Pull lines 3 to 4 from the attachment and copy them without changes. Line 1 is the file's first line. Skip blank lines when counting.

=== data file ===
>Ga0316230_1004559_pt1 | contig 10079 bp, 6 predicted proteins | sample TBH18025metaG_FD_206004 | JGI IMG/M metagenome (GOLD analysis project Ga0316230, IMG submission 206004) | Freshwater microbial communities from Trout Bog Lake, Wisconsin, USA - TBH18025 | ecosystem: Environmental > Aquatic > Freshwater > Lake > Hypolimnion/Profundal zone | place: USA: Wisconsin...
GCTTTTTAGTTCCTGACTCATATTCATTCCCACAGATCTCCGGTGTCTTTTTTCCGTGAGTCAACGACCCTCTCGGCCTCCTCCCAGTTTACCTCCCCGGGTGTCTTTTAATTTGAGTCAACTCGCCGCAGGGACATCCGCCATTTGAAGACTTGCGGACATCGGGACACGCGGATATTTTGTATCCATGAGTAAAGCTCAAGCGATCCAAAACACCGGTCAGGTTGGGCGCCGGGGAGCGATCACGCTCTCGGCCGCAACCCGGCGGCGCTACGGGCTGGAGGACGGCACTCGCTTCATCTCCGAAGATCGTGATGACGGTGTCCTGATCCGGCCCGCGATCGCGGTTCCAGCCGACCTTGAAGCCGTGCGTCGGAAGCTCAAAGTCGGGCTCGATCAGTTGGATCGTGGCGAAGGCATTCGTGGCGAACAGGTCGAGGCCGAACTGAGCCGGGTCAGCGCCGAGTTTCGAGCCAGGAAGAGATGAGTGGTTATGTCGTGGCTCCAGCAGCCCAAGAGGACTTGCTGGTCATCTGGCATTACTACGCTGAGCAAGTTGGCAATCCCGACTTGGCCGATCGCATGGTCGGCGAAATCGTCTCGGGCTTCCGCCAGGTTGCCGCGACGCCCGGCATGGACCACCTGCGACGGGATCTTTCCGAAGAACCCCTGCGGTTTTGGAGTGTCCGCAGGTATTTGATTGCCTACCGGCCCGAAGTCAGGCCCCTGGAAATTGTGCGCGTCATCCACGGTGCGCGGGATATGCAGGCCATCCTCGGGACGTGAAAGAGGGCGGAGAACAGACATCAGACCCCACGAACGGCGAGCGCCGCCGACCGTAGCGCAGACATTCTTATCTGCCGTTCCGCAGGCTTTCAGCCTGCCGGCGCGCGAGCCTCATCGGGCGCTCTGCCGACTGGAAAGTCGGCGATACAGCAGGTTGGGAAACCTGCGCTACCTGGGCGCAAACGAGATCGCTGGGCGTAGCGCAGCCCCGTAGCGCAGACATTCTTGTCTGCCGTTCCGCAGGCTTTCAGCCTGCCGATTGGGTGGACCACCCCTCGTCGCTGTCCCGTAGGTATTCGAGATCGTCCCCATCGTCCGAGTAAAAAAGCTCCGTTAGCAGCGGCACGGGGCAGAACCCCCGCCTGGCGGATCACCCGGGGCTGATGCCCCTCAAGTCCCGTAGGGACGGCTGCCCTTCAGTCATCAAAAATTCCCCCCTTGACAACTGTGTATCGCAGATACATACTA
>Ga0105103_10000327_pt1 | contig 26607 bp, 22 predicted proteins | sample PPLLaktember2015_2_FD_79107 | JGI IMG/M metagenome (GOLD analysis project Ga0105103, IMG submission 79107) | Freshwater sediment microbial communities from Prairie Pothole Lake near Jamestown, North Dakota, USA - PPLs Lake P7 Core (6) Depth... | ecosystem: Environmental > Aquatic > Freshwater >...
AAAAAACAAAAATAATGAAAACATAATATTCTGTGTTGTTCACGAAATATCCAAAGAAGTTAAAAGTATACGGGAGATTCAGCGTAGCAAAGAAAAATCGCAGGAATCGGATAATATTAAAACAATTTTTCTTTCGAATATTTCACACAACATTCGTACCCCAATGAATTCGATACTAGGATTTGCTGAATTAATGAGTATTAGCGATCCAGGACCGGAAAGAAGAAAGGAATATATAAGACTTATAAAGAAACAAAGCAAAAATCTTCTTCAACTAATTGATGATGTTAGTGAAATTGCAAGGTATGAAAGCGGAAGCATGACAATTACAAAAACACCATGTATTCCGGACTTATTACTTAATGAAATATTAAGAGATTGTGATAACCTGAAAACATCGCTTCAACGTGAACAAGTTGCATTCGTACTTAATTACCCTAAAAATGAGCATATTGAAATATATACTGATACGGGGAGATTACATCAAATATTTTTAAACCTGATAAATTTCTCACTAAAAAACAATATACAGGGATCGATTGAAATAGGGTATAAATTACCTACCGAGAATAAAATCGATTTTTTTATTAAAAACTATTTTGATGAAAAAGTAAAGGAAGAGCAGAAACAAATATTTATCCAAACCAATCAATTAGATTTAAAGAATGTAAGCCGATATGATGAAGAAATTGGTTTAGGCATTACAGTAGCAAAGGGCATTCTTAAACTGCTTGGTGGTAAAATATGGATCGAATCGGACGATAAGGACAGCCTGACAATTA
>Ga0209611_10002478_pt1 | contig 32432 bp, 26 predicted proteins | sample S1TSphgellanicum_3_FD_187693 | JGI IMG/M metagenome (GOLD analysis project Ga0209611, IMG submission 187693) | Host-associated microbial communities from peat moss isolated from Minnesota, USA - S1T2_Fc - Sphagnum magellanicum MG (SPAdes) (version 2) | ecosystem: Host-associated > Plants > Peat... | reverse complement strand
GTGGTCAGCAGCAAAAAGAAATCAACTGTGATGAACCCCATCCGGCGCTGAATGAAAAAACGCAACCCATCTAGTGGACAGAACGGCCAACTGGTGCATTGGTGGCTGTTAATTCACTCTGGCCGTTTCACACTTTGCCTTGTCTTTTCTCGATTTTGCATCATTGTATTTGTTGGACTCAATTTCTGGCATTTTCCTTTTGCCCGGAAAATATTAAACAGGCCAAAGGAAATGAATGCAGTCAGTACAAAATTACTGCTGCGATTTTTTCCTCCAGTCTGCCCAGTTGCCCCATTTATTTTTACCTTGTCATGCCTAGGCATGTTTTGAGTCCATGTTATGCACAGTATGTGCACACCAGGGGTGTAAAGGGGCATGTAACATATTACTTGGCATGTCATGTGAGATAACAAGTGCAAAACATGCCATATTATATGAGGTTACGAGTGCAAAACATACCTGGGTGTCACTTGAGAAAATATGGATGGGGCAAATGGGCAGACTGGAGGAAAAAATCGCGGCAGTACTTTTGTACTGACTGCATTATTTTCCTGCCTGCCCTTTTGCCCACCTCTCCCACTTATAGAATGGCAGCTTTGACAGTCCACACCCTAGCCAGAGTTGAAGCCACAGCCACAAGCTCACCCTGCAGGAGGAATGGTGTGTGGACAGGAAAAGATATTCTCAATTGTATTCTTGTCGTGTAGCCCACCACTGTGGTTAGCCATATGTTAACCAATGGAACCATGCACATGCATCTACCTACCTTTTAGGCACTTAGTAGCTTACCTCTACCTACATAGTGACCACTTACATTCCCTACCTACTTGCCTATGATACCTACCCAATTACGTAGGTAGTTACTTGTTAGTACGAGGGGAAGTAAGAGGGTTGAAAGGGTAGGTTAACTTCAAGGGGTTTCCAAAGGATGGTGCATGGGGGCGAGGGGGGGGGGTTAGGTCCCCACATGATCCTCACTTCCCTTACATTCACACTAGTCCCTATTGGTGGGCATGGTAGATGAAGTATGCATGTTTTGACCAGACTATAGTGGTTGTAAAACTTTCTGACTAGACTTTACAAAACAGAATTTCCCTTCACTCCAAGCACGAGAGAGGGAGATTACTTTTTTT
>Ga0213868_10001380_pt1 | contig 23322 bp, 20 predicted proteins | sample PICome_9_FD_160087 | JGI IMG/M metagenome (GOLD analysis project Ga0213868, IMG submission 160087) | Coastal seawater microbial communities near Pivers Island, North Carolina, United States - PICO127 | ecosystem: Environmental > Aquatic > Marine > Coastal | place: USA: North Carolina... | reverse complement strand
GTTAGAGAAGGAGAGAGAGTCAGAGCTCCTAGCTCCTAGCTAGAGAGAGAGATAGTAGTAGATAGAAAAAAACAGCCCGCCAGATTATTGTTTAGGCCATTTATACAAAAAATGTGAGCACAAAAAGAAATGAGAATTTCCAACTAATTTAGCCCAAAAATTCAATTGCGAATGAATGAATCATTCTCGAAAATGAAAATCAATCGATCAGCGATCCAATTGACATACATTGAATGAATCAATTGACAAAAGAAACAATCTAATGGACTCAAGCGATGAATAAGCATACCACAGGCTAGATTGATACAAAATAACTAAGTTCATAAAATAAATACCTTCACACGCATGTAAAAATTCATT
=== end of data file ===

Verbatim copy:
>Ga0105103_10000327_pt1 | contig 26607 bp, 22 predicted proteins | sample PPLLaktember2015_2_FD_79107 | JGI IMG/M metagenome (GOLD analysis project Ga0105103, IMG submission 79107) | Freshwater sediment microbial communities from Prairie Pothole Lake near Jamestown, North Dakota, USA - PPLs Lake P7 Core (6) Depth... | ecosystem: Environmental > Aquatic > Freshwater >...
AAAAAACAAAAATAATGAAAACATAATATTCTGTGTTGTTCACGAAATATCCAAAGAAGTTAAAAGTATACGGGAGATTCAGCGTAGCAAAGAAAAATCGCAGGAATCGGATAATATTAAAACAATTTTTCTTTCGAATATTTCACACAACATTCGTACCCCAATGAATTCGATACTAGGATTTGCTGAATTAATGAGTATTAGCGATCCAGGACCGGAAAGAAGAAAGGAATATATAAGACTTATAAAGAAACAAAGCAAAAATCTTCTTCAACTAATTGATGATGTTAGTGAAATTGCAAGGTATGAAAGCGGAAGCATGACAATTACAAAAACACCATGTATTCCGGACTTATTACTTAATGAAATATTAAGAGATTGTGATAACCTGAAAACATCGCTTCAACGTGAACAAGTTGCATTCGTACTTAATTACCCTAAAAATGAGCATATTGAAATATATACTGATACGGGGAGATTACATCAAATATTTTTAAACCTGATAAATTTCTCACTAAAAAACAATATACAGGGATCGATTGAAATAGGGTATAAATTACCTACCGAGAATAAAATCGATTTTTTTATTAAAAACTATTTTGATGAAAAAGTAAAGGAAGAGCAGAAACAAATATTTATCCAAACCAATCAATTAGATTTAAAGAATGTAAGCCGATATGATGAAGAAATTGGTTTAGGCATTACAGTAGCAAAGGGCATTCTTAAACTGCTTGGTGGTAAAATATGGATCGAATCGGACGATAAGGACAGCCTGACAATTA